This proposed amendment will change the intent and purpose of ADUs from housing for the elderly and disabled to a mechanism ostensibly for providing affordable housing. In fact, the proposal does nothing to ensure affordability, and it deletes the requirement that one or both occupants of the ADU must be either disabled or at least 55 years of age.

Current regulations stipulate that occupants of a single-family detached home may include no more than 4 people unrelated by blood or marriage.  The proposed regulations would allow conversion of single-family homes with 4 unrelated people and one kitchen into duplexes with 6 unrelated people and 2 kitchens. Proposed changes also include eliminating the required special permit and the entire public hearing process for a routine administrative permit instead.

ADUs have been helpful for parent(s)-in-law suites or for an elderly resident wanting to hire a live-in care provider. We (CAWSV) opposed these ADUs for commercial purposes (rental income) about 8 – 10 years ago, but this go-around will be your individual input, not a majority opinion from our association.

Will this change encourage a proliferation of boarding houses? Will developers see opportunities to buy and then tear down our single-family homes and build duplexes in their place? What leverage would we have as neighbors if the special permit requirement is eliminated as proposed in this change? What would the impact be on parking, traffic, schools, parks, hospitals, government services and utilities? Reckon that will be up to you and your input to county’s decision. Mine has already been submitted.

NOTE – a lot of the above came from a Mason District Council letter. I have a copy if you want to review it.

Home Based Businesses - County is also looking at ways to consolidate the different types of home-based businesses. Under current regulations, processes vary by business type. You can learn more about both of proposals here. This is more difficult to summarize for this message, but each of us needs to click on that link to review and to take the survey to input your opinion. This is every bit as large an issue as the ADUs, but harder to capsulize for this report.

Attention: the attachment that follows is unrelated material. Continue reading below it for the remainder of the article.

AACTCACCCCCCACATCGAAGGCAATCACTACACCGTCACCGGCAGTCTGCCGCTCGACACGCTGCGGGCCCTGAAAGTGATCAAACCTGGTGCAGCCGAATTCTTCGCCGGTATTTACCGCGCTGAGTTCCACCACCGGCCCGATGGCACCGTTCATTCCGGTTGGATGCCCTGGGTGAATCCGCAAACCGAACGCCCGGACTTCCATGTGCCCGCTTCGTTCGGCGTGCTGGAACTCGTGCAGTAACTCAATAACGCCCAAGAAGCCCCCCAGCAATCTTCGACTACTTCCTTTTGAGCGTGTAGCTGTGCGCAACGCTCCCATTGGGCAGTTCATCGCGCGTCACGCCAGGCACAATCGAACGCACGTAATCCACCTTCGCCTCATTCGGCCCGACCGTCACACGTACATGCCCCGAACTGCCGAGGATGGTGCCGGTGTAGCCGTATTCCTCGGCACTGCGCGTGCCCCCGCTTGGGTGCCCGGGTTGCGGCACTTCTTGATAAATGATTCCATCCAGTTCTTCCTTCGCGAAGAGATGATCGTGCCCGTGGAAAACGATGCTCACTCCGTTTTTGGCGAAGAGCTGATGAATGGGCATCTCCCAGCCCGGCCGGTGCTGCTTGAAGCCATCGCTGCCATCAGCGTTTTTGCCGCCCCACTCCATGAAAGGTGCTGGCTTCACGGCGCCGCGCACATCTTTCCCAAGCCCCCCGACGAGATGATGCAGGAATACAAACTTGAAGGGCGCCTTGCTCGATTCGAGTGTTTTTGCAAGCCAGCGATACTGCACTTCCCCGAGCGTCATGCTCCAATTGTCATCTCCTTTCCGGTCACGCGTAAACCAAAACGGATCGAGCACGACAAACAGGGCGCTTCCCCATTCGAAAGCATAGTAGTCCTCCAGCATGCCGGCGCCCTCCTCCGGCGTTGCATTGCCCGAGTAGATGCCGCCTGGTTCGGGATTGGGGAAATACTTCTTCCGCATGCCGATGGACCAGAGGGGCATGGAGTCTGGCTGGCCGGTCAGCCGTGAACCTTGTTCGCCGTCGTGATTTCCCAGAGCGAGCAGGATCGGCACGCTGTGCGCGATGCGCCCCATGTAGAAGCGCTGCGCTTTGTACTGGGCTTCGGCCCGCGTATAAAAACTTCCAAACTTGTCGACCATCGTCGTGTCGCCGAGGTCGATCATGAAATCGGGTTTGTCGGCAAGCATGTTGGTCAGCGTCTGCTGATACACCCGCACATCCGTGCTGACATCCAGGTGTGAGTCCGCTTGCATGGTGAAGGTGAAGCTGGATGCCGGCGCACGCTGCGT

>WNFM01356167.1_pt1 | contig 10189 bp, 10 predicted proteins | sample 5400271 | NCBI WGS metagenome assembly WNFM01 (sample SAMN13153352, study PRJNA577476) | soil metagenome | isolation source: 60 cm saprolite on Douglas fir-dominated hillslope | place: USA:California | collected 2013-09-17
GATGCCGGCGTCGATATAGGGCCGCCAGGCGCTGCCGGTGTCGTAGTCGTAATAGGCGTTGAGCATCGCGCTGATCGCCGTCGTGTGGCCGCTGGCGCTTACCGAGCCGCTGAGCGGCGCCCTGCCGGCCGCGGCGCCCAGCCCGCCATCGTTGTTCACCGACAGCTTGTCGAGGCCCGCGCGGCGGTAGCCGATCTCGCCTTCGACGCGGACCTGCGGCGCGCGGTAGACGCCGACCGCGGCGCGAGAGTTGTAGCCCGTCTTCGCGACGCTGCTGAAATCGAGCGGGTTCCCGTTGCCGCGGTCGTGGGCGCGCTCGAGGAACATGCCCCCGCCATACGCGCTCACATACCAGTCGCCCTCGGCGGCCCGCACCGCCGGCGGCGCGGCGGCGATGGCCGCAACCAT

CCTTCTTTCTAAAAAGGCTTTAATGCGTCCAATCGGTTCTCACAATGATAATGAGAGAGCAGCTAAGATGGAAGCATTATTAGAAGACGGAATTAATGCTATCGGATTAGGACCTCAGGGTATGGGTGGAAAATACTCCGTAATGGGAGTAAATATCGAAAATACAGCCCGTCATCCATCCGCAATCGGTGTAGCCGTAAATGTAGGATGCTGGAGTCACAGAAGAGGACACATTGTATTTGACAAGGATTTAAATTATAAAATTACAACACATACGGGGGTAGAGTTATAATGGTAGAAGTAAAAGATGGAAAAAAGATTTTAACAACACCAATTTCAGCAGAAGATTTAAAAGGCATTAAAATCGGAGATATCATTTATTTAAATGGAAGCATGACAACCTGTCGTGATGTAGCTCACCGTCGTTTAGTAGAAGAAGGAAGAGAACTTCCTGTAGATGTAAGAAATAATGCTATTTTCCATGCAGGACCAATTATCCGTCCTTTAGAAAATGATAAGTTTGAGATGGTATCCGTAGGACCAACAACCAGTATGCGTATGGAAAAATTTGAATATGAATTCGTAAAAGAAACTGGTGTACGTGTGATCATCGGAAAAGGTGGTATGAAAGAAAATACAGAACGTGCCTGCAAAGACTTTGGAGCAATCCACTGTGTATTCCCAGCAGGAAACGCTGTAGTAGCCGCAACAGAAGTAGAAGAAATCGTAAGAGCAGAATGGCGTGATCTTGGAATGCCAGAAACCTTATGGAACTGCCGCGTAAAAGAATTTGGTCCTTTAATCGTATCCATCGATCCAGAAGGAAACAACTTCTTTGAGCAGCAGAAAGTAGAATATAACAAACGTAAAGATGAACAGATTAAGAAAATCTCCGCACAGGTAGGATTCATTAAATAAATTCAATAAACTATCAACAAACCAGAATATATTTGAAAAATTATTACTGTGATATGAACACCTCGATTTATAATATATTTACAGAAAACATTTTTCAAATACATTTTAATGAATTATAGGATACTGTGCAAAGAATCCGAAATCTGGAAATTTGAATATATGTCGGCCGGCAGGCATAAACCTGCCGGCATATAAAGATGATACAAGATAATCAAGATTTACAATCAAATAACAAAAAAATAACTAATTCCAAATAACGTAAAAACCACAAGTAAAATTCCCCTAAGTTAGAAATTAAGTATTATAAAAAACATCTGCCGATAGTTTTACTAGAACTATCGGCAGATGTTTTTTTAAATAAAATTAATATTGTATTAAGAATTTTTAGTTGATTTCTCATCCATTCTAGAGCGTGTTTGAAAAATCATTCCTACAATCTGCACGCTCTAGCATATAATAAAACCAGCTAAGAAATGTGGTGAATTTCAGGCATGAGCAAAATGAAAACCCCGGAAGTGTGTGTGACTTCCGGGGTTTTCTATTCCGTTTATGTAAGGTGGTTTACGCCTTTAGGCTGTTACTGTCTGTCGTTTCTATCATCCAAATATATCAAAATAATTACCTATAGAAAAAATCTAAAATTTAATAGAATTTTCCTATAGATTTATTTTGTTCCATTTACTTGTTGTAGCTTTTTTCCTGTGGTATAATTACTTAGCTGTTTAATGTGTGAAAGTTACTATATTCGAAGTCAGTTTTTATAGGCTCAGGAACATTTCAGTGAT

Learn more about these two proposed changes by watching two short videos and submit feedback by taking the surveys. There is a survey for each proposal (2 total, but will only take a few minutes each).

COVID-19 Update: The Chairman of the County Board of Supervisors reports a spike in cases involving the virus. He offered the following reasons for the spike:

  1. Fairfax is in the exponential growth phase of our epidemic curve and we can therefore expect to see COVID-19 cases continue to increase for several more weeks. Because of the way this disease transmits, when one person is sick they can easily transmit it to others, especially in settings like long term care facilities.
  2. An increase in testing leads to more positive cases.

He encourages county residents to continue to follow community mitigation efforts: stay home, social distance even when outside, wash your hands, and wear a mask. Virginia now has enough testing capacity to test all people who think they are sick with COVID-19. If you think you have COVID-19, please work with you doctor to get tested.

Restrictions are still in place through at least 14 May. Virginia’s three phased reopening tactic includes:

  • Phase I:
  • It is still safer-at-home.
  • Continue to social distance, telework, and wear face coverings in public.
  • Gatherings of more than 10 people will still be banned.
  • Businesses will be required to ensure physical distancing, enhanced cleaning protocols, and enhanced workplace safety.
  • Easing of limits on businesses and faith communities
  • Phase II:
  • Vulnerable populations will be encouraged to continue to stay home.
  • Social gatherings of more than 50 will be prohibited.
  • Continued social distancing, teleworking, recommendation of face coverings.
  • Further easing of business limitations.
  • Phase III:
  • This phase will only begin if there is no evidence of a rebound in COVID-19 cases for a sustained period.
  • It will still be safer for vulnerable populations to stay home.
  • Ban on social gatherings will be removed.
  • Limits on businesses will be lifted.
  • Continue to use heightened cleaning protocols.

Rather than cutting & pasting more from his report, you can read in detail about the virus and additional updates on Chairman McKay’s website. You can sign up for his newsletter here.